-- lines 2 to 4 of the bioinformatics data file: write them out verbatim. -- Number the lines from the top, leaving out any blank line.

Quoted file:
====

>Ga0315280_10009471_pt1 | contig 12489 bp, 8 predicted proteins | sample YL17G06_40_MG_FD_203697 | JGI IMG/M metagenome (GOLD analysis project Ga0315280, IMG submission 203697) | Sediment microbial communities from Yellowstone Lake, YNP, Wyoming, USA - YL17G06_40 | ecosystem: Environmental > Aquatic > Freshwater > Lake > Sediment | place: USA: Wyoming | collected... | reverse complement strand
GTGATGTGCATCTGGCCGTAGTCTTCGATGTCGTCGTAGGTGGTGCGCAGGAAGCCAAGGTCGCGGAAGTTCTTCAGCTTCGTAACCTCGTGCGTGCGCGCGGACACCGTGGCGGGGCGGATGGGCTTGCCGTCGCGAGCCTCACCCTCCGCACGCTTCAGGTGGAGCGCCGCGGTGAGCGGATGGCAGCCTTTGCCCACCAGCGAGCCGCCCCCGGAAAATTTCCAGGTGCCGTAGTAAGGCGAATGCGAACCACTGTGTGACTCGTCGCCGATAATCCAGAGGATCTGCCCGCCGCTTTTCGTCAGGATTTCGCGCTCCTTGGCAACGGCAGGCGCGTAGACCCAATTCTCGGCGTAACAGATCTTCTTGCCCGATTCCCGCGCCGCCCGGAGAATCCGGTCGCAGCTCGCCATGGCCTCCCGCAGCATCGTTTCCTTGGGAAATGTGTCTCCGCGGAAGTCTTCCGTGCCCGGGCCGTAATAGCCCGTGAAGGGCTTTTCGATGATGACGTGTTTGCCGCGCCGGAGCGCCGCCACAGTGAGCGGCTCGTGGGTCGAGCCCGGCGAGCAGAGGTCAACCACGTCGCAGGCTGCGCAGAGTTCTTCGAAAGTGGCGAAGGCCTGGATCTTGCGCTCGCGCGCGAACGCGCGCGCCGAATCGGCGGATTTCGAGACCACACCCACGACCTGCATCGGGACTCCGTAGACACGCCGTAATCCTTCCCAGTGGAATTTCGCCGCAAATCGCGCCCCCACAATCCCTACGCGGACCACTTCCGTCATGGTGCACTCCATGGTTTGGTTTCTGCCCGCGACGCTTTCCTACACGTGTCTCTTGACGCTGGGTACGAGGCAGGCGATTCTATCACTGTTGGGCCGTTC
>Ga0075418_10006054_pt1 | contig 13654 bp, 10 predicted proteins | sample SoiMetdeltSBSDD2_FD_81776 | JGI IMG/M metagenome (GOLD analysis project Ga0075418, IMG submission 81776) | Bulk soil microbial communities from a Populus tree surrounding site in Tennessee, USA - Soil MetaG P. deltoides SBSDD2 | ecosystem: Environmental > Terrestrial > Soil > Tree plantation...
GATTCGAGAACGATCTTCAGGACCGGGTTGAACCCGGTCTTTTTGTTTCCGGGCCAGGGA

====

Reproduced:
GTGATGTGCATCTGGCCGTAGTCTTCGATGTCGTCGTAGGTGGTGCGCAGGAAGCCAAGGTCGCGGAAGTTCTTCAGCTTCGTAACCTCGTGCGTGCGCGCGGACACCGTGGCGGGGCGGATGGGCTTGCCGTCGCGAGCCTCACCCTCCGCACGCTTCAGGTGGAGCGCCGCGGTGAGCGGATGGCAGCCTTTGCCCACCAGCGAGCCGCCCCCGGAAAATTTCCAGGTGCCGTAGTAAGGCGAATGCGAACCACTGTGTGACTCGTCGCCGATAATCCAGAGGATCTGCCCGCCGCTTTTCGTCAGGATTTCGCGCTCCTTGGCAACGGCAGGCGCGTAGACCCAATTCTCGGCGTAACAGATCTTCTTGCCCGATTCCCGCGCCGCCCGGAGAATCCGGTCGCAGCTCGCCATGGCCTCCCGCAGCATCGTTTCCTTGGGAAATGTGTCTCCGCGGAAGTCTTCCGTGCCCGGGCCGTAATAGCCCGTGAAGGGCTTTTCGATGATGACGTGTTTGCCGCGCCGGAGCGCCGCCACAGTGAGCGGCTCGTGGGTCGAGCCCGGCGAGCAGAGGTCAACCACGTCGCAGGCTGCGCAGAGTTCTTCGAAAGTGGCGAAGGCCTGGATCTTGCGCTCGCGCGCGAACGCGCGCGCCGAATCGGCGGATTTCGAGACCACACCCACGACCTGCATCGGGACTCCGTAGACACGCCGTAATCCTTCCCAGTGGAATTTCGCCGCAAATCGCGCCCCCACAATCCCTACGCGGACCACTTCCGTCATGGTGCACTCCATGGTTTGGTTTCTGCCCGCGACGCTTTCCTACACGTGTCTCTTGACGCTGGGTACGAGGCAGGCGATTCTATCACTGTTGGGCCGTTC
>Ga0075418_10006054_pt1 | contig 13654 bp, 10 predicted proteins | sample SoiMetdeltSBSDD2_FD_81776 | JGI IMG/M metagenome (GOLD analysis project Ga0075418, IMG submission 81776) | Bulk soil microbial communities from a Populus tree surrounding site in Tennessee, USA - Soil MetaG P. deltoides SBSDD2 | ecosystem: Environmental > Terrestrial > Soil > Tree plantation...
GATTCGAGAACGATCTTCAGGACCGGGTTGAACCCGGTCTTTTTGTTTCCGGGCCAGGGA